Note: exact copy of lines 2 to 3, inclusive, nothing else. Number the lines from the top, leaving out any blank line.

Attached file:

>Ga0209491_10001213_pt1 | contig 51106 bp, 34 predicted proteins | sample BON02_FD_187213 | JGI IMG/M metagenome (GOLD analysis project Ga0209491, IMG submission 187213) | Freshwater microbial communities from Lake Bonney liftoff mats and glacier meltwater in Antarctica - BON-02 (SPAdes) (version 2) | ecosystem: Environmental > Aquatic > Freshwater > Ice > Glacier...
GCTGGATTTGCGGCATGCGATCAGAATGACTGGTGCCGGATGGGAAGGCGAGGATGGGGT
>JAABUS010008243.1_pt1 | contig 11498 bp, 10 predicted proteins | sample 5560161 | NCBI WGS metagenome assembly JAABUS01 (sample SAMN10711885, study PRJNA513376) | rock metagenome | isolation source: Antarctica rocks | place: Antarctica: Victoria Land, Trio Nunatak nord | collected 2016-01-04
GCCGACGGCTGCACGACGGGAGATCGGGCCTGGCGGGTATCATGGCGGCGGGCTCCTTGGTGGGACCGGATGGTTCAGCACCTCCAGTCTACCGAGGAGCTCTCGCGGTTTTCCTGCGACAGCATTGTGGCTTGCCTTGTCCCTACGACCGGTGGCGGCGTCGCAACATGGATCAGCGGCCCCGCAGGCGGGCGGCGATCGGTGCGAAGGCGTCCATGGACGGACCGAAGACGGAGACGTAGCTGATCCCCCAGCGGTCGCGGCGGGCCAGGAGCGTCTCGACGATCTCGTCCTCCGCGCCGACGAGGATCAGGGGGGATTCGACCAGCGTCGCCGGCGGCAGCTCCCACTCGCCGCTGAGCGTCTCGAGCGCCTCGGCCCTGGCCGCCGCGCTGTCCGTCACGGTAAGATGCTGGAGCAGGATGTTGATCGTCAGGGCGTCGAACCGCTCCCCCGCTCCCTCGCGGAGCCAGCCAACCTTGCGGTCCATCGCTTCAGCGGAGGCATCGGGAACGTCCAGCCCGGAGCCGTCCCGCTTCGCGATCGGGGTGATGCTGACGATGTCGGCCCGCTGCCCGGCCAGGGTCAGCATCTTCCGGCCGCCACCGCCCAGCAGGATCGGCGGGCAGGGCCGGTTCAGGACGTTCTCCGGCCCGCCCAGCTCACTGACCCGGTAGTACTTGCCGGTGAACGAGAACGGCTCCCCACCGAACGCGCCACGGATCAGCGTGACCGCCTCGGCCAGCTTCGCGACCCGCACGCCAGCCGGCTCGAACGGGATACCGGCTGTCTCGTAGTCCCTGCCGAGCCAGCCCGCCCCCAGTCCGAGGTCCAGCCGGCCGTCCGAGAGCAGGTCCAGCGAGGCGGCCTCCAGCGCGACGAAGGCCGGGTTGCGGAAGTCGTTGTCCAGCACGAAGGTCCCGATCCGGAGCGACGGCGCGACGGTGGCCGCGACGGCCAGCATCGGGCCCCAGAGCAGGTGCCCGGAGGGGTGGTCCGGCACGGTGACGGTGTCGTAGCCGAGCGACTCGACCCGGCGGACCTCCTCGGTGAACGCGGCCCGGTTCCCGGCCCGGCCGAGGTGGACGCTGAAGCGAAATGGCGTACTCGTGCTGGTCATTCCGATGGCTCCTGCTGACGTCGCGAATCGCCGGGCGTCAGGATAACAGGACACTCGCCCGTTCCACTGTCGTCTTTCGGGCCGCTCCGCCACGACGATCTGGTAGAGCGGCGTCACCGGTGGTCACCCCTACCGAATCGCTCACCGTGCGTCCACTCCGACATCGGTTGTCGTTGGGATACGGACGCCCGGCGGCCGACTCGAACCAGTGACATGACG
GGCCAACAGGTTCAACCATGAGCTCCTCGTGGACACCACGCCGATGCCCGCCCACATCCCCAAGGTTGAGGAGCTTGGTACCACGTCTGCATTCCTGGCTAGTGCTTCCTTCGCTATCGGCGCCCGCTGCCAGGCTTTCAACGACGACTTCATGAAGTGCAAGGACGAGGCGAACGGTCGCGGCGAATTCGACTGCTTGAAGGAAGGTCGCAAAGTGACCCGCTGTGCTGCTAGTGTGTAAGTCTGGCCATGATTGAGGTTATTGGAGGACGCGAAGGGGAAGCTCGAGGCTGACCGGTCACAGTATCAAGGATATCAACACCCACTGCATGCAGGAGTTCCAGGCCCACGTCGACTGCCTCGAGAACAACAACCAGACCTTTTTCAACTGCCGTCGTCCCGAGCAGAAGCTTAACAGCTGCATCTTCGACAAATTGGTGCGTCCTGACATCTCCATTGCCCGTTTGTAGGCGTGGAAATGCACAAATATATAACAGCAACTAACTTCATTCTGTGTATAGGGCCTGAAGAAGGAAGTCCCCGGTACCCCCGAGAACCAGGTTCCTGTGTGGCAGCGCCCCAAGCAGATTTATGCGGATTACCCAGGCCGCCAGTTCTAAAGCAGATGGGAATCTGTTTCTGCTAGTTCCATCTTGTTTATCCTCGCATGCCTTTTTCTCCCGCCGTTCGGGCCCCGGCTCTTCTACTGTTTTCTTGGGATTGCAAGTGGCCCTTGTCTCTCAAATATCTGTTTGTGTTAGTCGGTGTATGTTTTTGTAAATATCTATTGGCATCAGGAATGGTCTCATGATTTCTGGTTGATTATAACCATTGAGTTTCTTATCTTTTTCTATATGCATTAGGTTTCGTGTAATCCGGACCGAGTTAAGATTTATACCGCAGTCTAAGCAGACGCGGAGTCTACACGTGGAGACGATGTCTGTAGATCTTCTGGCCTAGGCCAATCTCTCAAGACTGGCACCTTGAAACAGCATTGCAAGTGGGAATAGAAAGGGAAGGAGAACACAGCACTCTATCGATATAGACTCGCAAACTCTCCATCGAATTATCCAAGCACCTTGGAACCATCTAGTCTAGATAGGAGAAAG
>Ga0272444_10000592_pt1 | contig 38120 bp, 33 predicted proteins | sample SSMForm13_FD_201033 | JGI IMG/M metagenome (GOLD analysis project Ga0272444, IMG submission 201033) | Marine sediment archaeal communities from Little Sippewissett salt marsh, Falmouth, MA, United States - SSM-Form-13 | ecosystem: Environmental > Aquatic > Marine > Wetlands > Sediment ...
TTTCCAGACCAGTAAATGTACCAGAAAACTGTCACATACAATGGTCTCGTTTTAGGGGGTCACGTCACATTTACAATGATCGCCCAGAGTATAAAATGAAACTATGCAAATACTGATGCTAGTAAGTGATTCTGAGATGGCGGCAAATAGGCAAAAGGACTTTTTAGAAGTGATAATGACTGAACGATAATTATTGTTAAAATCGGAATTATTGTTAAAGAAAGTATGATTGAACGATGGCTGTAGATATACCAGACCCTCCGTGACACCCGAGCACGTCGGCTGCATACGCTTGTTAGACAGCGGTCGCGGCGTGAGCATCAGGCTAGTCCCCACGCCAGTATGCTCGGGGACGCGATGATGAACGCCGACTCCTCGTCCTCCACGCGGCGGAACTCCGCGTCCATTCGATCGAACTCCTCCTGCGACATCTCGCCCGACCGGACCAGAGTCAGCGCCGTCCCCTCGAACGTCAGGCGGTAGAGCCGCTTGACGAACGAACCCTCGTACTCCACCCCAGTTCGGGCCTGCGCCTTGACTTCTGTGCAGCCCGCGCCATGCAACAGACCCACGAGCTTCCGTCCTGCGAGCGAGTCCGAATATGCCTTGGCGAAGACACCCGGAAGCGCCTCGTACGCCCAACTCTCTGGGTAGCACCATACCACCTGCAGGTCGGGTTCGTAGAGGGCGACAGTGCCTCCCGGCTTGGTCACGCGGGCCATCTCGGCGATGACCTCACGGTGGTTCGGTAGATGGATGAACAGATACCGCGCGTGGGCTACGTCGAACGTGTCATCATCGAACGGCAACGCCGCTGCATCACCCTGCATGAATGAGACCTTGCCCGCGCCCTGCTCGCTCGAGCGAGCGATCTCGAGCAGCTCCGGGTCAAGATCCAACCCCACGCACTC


GCTGGATTTGCGGCATGCGATCAGAATGACTGGTGCCGGATGGGAAGGCGAGGATGGGGT
>JAABUS010008243.1_pt1 | contig 11498 bp, 10 predicted proteins | sample 5560161 | NCBI WGS metagenome assembly JAABUS01 (sample SAMN10711885, study PRJNA513376) | rock metagenome | isolation source: Antarctica rocks | place: Antarctica: Victoria Land, Trio Nunatak nord | collected 2016-01-04